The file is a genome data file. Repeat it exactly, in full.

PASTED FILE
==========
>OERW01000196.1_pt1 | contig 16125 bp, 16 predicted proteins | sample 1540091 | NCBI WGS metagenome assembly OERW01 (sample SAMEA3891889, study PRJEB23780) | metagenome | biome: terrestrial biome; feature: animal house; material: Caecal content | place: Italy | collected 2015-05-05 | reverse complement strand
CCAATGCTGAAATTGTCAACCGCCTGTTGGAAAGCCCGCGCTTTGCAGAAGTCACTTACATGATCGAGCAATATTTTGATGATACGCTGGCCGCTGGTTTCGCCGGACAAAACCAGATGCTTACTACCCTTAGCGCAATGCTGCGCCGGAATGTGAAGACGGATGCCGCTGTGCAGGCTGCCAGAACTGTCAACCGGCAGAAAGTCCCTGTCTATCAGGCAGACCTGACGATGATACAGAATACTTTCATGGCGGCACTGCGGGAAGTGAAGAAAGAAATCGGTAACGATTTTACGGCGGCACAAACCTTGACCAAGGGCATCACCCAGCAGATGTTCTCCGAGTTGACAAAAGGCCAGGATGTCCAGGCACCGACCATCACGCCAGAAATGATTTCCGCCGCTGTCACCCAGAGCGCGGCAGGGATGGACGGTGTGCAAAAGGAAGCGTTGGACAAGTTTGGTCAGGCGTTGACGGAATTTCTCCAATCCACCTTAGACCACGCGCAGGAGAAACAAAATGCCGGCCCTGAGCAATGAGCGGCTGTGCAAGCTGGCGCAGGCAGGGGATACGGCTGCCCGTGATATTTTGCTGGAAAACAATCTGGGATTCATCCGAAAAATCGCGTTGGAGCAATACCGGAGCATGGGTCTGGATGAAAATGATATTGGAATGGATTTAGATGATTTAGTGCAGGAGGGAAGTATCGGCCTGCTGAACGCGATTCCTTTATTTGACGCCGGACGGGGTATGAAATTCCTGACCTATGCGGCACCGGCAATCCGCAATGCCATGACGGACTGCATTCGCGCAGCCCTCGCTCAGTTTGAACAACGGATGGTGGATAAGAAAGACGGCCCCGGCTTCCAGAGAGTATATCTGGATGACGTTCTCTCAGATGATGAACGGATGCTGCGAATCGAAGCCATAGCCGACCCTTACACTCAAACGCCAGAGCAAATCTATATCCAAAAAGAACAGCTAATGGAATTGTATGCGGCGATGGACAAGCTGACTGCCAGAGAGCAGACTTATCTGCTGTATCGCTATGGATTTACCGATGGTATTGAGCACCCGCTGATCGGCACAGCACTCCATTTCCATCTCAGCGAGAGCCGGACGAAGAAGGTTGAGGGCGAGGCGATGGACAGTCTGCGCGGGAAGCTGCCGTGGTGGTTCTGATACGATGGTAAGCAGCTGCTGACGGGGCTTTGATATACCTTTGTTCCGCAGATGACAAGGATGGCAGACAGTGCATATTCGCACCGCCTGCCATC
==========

>OERW01000196.1_pt1 | contig 16125 bp, 16 predicted proteins | sample 1540091 | NCBI WGS metagenome assembly OERW01 (sample SAMEA3891889, study PRJEB23780) | metagenome | biome: terrestrial biome; feature: animal house; material: Caecal content | place: Italy | collected 2015-05-05 | reverse complement strand
CCAATGCTGAAATTGTCAACCGCCTGTTGGAAAGCCCGCGCTTTGCAGAAGTCACTTACATGATCGAGCAATATTTTGATGATACGCTGGCCGCTGGTTTCGCCGGACAAAACCAGATGCTTACTACCCTTAGCGCAATGCTGCGCCGGAATGTGAAGACGGATGCCGCTGTGCAGGCTGCCAGAACTGTCAACCGGCAGAAAGTCCCTGTCTATCAGGCAGACCTGACGATGATACAGAATACTTTCATGGCGGCACTGCGGGAAGTGAAGAAAGAAATCGGTAACGATTTTACGGCGGCACAAACCTTGACCAAGGGCATCACCCAGCAGATGTTCTCCGAGTTGACAAAAGGCCAGGATGTCCAGGCACCGACCATCACGCCAGAAATGATTTCCGCCGCTGTCACCCAGAGCGCGGCAGGGATGGACGGTGTGCAAAAGGAAGCGTTGGACAAGTTTGGTCAGGCGTTGACGGAATTTCTCCAATCCACCTTAGACCACGCGCAGGAGAAACAAAATGCCGGCCCTGAGCAATGAGCGGCTGTGCAAGCTGGCGCAGGCAGGGGATACGGCTGCCCGTGATATTTTGCTGGAAAACAATCTGGGATTCATCCGAAAAATCGCGTTGGAGCAATACCGGAGCATGGGTCTGGATGAAAATGATATTGGAATGGATTTAGATGATTTAGTGCAGGAGGGAAGTATCGGCCTGCTGAACGCGATTCCTTTATTTGACGCCGGACGGGGTATGAAATTCCTGACCTATGCGGCACCGGCAATCCGCAATGCCATGACGGACTGCATTCGCGCAGCCCTCGCTCAGTTTGAACAACGGATGGTGGATAAGAAAGACGGCCCCGGCTTCCAGAGAGTATATCTGGATGACGTTCTCTCAGATGATGAACGGATGCTGCGAATCGAAGCCATAGCCGACCCTTACACTCAAACGCCAGAGCAAATCTATATCCAAAAAGAACAGCTAATGGAATTGTATGCGGCGATGGACAAGCTGACTGCCAGAGAGCAGACTTATCTGCTGTATCGCTATGGATTTACCGATGGTATTGAGCACCCGCTGATCGGCACAGCACTCCATTTCCATCTCAGCGAGAGCCGGACGAAGAAGGTTGAGGGCGAGGCGATGGACAGTCTGCGCGGGAAGCTGCCGTGGTGGTTCTGATACGATGGTAAGCAGCTGCTGACGGGGCTTTGATATACCTTTGTTCCGCAGATGACAAGGATGGCAGACAGTGCATATTCGCACCGCCTGCCATC